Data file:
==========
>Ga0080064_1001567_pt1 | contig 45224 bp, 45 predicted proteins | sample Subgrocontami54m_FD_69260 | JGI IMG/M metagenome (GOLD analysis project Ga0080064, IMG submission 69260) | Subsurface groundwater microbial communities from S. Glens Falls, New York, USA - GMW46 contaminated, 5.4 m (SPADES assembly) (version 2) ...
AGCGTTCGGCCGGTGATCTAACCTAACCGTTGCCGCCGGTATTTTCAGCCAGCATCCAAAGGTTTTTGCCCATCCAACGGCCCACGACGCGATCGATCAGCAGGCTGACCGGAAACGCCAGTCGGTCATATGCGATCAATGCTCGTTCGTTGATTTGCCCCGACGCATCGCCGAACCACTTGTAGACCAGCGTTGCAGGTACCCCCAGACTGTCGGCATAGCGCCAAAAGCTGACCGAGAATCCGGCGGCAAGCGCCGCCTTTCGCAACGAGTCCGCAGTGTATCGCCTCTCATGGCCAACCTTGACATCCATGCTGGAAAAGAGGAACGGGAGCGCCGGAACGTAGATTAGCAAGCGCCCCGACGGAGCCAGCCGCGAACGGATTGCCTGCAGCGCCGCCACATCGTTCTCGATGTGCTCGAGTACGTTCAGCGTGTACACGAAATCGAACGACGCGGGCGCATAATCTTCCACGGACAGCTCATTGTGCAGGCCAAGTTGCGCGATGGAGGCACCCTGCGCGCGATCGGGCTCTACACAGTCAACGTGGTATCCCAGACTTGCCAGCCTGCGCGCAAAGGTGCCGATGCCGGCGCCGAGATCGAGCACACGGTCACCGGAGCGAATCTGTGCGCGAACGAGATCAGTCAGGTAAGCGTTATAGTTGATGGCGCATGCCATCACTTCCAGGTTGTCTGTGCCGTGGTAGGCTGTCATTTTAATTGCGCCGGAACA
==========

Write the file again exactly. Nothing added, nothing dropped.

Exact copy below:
>Ga0080064_1001567_pt1 | contig 45224 bp, 45 predicted proteins | sample Subgrocontami54m_FD_69260 | JGI IMG/M metagenome (GOLD analysis project Ga0080064, IMG submission 69260) | Subsurface groundwater microbial communities from S. Glens Falls, New York, USA - GMW46 contaminated, 5.4 m (SPADES assembly) (version 2) ...
AGCGTTCGGCCGGTGATCTAACCTAACCGTTGCCGCCGGTATTTTCAGCCAGCATCCAAAGGTTTTTGCCCATCCAACGGCCCACGACGCGATCGATCAGCAGGCTGACCGGAAACGCCAGTCGGTCATATGCGATCAATGCTCGTTCGTTGATTTGCCCCGACGCATCGCCGAACCACTTGTAGACCAGCGTTGCAGGTACCCCCAGACTGTCGGCATAGCGCCAAAAGCTGACCGAGAATCCGGCGGCAAGCGCCGCCTTTCGCAACGAGTCCGCAGTGTATCGCCTCTCATGGCCAACCTTGACATCCATGCTGGAAAAGAGGAACGGGAGCGCCGGAACGTAGATTAGCAAGCGCCCCGACGGAGCCAGCCGCGAACGGATTGCCTGCAGCGCCGCCACATCGTTCTCGATGTGCTCGAGTACGTTCAGCGTGTACACGAAATCGAACGACGCGGGCGCATAATCTTCCACGGACAGCTCATTGTGCAGGCCAAGTTGCGCGATGGAGGCACCCTGCGCGCGATCGGGCTCTACACAGTCAACGTGGTATCCCAGACTTGCCAGCCTGCGCGCAAAGGTGCCGATGCCGGCGCCGAGATCGAGCACACGGTCACCGGAGCGAATCTGTGCGCGAACGAGATCAGTCAGGTAAGCGTTATAGTTGATGGCGCATGCCATCACTTCCAGGTTGTCTGTGCCGTGGTAGGCTGTCATTTTAATTGCGCCGGAACA